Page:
Totoaba maws on sale in Guangzhou, China

With extinction looming, it’s CITES’s last chance to save the vaquita porpoise

Governments from around the world meet in Geneva this week for one of the most important dates in the conservation calendar – and perhaps the last chance to save the world’s most threatened marine mammal.

The 18th Conference of the Parties (CoP18) to the Convention on International Trade in Endangered Species (CITES) opens on 17 August and our Ocean campaigners have today released a new report urging trade suspensions against Mexico for its failure to protect the critically endangered vaquita porpoise from illegal fishing.

The vaquita, also the world’s smallest cetacean, is found only in Mexico’s northern Gulf of California and scientists recently announced that as few as 10 are estimated to survive in the world – a direct result of rampant and uncontrolled illegal fishing for totoaba, an endangered large fish poached for its swim bladder or maw.

Totoaba maws are trafficked by organised criminal syndicates from Mexico to China, where they are highly valued for their purported medicinal properties. Prices can exceed $20,000/kg.

The new report, CITES’s Last Chance: Stop the illegal totoaba trade to save the vaquita, details our undercover investigations into the totoaba trade in Mexico and China and lays bare a persistent failure by Mexico to address the illegal fishing and trade, despite making repeated commitments to do so.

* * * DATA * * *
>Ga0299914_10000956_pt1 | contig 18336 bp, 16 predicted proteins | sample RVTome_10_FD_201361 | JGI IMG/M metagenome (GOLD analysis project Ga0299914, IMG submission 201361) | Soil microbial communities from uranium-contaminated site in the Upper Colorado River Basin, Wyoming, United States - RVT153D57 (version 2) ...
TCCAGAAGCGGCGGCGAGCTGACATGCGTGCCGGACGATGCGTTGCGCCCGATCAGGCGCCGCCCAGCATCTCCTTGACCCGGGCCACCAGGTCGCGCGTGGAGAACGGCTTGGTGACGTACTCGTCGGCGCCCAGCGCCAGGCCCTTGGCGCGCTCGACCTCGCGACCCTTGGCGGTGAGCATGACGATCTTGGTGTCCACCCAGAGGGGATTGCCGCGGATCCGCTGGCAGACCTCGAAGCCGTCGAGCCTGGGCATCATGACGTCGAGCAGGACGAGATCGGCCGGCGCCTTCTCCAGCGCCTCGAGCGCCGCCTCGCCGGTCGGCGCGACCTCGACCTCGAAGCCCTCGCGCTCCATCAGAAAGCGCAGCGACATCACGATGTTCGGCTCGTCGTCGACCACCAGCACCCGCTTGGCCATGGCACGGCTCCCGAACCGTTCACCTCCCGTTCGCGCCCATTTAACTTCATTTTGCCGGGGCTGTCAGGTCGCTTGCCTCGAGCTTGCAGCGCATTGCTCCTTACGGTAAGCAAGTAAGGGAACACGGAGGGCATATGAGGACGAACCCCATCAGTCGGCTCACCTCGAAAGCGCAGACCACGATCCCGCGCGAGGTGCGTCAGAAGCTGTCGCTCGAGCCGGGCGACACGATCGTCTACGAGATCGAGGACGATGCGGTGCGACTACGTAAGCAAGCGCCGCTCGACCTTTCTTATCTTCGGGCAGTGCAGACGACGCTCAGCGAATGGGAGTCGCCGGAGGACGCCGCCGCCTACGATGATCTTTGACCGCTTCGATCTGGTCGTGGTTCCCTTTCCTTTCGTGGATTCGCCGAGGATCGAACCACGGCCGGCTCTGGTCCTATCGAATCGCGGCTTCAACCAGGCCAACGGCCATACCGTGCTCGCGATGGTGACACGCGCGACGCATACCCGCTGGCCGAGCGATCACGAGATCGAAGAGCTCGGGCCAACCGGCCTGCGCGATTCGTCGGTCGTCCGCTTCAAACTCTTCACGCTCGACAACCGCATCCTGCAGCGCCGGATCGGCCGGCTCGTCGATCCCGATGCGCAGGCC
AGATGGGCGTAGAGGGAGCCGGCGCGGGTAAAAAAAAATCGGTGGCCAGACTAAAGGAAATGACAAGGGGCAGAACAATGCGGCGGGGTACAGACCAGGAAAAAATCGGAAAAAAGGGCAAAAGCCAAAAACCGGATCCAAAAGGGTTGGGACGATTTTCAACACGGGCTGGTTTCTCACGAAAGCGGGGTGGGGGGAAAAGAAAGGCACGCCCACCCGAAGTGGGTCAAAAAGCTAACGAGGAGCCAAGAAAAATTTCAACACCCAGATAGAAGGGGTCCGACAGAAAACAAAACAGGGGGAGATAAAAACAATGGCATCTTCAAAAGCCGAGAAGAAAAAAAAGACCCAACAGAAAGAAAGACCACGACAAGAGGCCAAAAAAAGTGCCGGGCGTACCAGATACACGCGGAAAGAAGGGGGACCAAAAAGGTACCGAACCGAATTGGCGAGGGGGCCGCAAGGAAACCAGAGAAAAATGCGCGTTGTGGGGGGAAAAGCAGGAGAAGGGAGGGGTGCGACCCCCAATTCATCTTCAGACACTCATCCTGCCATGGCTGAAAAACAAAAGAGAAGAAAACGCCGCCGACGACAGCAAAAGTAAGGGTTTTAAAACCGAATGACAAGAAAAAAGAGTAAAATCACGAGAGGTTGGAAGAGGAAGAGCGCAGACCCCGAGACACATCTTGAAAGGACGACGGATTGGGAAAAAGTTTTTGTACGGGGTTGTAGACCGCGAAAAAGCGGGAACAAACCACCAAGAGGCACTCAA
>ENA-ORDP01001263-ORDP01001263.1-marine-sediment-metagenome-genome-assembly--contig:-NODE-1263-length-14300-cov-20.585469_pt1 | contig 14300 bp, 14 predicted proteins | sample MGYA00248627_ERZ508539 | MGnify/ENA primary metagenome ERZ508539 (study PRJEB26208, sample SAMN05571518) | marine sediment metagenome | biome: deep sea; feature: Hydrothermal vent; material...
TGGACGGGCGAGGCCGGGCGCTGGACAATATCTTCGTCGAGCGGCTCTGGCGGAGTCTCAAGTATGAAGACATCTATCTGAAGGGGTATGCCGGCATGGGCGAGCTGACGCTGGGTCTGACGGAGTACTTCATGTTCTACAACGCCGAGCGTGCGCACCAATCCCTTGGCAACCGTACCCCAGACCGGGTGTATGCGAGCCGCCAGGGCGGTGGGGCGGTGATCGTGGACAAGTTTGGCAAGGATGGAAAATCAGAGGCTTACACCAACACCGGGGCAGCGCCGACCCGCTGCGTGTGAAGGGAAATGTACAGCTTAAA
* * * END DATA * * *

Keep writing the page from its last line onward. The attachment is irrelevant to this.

Clare Perry, Ocean Campaigns Leader, said: “The apathetic response to the CITES decisions on the vaquita and totoaba is inexcusable in the face of the looming extinction of the vaquita.

“This is the last chance for CITES to spur real action to save the vaquita – because unless the illegal fishing and illegal trade driving it are stopped, there will simply be no vaquita left in existence at the next Conference of the Parties in 2022.

“That will be on us, a major extinction on our watch at the hands of criminals, and CITES must take the strongest possible steps at this meeting to avert such an outcome.”

CITES Parties are scheduled to discuss the crisis during a session on 20 August where, it is hoped, Mexico will be censured for its ongoing failures to stop the illegal fishing and trade in totoaba parts.